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Port district controls Banks Lake golf course

Looking for new operator, port to maintain course in meantime


Community members listen as Chairman Orville Scharbach starts off a meeting on the fate of the golf course.

Grant County Port District 7 has suddenly found itself in the golf business.

At a special meeting Thursday night, commissioners reclaimed a lease formerly held by the Banks Lake Golf and Country Club, and then assured golfers that the course would open and be maintained by the port district until commissioners find a new operator for the course.

About 50 people jammed a banquet room at Pepper Jack’s Bar & Grille to see if they were going to be able to golf on the Banks Lake course this year. There were as many questions unanswered as were answered during the meeting.

Port District Attorney Chris Ries gave golfers the bad news. He stated that the Port District, or anyone who steps forward to run the course, does not have to honor advance membership payments made to the Banks Lake Golf and Country Club, which is owned primarily by the Russ Horn family.

Money advanced by members for their 2012 membership was used by Horn to pay up bills from the 2011 season, leaving some 39 golfers who made the advance payments high and dry.

Ries said the publicly funded port district could not legally honor those membership payments made to the club because that would be a gift of taxpayers’ money. That may not keep a new operator from honoring the old club’s obligations.

Longtime golfers kept asking about electing a new board and then finding a way to take over the course again. Reis explained that the club’s lease is now over, and that “fixtures” on it, such as buildings, now belong to the port district.

Club shareholders, including Horn, still have a stake in the personal property on the course. But that now has a lien against it by the state for non-payment of taxes.

Port District Secretary-Treasurer Kary Byam said he didn’t know exactly how much the state lien was for, but said it would have to be paid. He said one of the next steps by commissioners would be to start advertising for a new operator.

The Horn family and close friends held about 95 percent of interest in the golf course and have struggled the past few years with keeping up various payments. At the end of 2011, the golf course owed some $27,000 to the port.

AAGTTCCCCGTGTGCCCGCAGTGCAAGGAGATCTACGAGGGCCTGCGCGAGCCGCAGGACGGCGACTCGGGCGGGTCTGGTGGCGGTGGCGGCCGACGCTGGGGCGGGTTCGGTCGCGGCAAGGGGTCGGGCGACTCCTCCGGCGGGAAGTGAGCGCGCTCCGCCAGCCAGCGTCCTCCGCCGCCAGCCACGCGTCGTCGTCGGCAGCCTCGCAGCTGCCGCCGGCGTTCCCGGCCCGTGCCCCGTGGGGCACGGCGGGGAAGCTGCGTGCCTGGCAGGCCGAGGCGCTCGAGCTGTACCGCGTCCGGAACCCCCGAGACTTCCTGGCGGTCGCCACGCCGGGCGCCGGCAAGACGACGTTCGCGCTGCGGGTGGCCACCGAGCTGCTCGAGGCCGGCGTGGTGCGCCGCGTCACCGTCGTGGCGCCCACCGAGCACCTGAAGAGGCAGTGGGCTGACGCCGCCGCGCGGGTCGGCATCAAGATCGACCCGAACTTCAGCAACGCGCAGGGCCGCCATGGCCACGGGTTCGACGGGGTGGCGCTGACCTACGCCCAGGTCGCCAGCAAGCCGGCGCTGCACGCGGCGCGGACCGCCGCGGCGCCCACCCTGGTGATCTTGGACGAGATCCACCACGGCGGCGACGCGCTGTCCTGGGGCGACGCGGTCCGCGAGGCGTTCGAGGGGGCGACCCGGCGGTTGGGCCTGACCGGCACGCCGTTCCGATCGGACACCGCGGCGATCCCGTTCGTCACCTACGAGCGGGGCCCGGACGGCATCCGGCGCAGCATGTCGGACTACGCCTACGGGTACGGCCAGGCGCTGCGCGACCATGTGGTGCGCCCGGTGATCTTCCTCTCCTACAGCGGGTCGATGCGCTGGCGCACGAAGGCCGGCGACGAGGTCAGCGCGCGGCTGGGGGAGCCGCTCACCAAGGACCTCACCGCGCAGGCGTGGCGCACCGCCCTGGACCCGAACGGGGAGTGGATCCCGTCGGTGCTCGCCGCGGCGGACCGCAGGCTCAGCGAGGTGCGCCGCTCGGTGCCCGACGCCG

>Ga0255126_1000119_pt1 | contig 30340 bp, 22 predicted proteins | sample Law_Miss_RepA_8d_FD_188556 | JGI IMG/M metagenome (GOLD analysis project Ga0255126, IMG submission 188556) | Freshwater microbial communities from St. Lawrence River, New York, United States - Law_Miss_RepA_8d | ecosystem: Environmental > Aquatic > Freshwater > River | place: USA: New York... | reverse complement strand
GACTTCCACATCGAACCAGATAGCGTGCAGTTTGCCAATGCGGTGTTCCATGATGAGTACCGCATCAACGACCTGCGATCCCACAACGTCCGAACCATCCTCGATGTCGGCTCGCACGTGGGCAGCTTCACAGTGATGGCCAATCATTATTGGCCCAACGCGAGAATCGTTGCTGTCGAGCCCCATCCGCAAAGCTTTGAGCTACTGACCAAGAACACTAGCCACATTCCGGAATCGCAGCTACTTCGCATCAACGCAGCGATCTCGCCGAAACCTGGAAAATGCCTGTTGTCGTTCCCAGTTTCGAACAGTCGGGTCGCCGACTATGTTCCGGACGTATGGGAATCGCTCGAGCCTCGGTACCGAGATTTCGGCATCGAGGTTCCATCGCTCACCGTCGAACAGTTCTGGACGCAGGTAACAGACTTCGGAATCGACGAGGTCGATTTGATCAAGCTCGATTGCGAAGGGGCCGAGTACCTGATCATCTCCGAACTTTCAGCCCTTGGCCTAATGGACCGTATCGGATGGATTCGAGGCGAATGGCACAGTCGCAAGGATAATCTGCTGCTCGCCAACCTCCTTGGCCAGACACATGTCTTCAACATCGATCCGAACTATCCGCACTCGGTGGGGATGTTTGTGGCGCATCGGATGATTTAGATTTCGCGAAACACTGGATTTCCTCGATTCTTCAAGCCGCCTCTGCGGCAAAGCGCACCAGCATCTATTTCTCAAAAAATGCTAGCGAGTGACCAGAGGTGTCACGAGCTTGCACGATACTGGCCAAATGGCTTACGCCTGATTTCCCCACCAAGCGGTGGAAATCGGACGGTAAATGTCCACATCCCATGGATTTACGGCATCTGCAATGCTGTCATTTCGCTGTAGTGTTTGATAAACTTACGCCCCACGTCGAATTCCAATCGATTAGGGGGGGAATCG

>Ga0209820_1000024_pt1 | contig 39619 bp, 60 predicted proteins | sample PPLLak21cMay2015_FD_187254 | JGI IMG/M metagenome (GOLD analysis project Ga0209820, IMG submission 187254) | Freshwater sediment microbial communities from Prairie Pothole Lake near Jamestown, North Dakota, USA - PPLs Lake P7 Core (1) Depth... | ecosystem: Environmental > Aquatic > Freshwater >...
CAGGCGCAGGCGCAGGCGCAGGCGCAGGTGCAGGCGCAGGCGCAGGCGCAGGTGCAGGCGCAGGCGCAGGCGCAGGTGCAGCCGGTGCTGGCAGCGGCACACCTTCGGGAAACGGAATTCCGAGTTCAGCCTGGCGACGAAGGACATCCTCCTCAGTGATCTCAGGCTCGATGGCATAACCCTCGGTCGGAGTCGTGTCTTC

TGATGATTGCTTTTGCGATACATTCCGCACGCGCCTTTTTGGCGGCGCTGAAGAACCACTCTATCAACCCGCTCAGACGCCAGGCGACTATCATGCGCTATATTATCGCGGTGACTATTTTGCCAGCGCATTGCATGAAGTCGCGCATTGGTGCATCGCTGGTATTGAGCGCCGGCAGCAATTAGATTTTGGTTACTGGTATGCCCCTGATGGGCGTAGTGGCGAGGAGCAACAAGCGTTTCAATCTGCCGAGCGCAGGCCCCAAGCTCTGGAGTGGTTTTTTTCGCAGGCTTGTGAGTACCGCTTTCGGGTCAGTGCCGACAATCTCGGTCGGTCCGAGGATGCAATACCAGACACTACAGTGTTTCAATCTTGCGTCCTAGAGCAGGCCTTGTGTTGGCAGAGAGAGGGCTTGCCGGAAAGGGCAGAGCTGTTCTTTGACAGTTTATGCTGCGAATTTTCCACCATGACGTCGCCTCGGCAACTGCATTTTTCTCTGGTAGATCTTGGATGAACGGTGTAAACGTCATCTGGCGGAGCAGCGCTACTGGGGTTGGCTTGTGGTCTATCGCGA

The management of the course asked golfers to make advance payments of their 2012 memberships so the bills could be paid, and a membership push was attempted. Later, the management decided to step away from the course and not open it.

Horn notified the port of the decision, and that’s what prompted last Thursday’s special meeting.

One golfer asked if they could go ahead and golf. Commissioner Orville Scharbach said, “Go ahead, it’s free.”

Scharbach went on to say that the port would put water on the course April 1, and take care of mowing and bringing the greens back until an operator was found.

Port district attorney Chris Ries

Attorney Ries said that failing to maintain the course would only degrade the port’s asset.

One person suggested that maybe the three towns that collect hotel/motel taxes might step up and pledge money to keep the course open.

There were a lot of questions unanswered: What rates would the port charge golfers? What would be the structure of the staff and grounds workers?

“This has happened so fast,” Ries said, “and this is the first meeting the port has had; now it’s ‘what do we do?’ time.”

One person asked if the Port District could sell the course and Ries responded, “Everything is on the table.”

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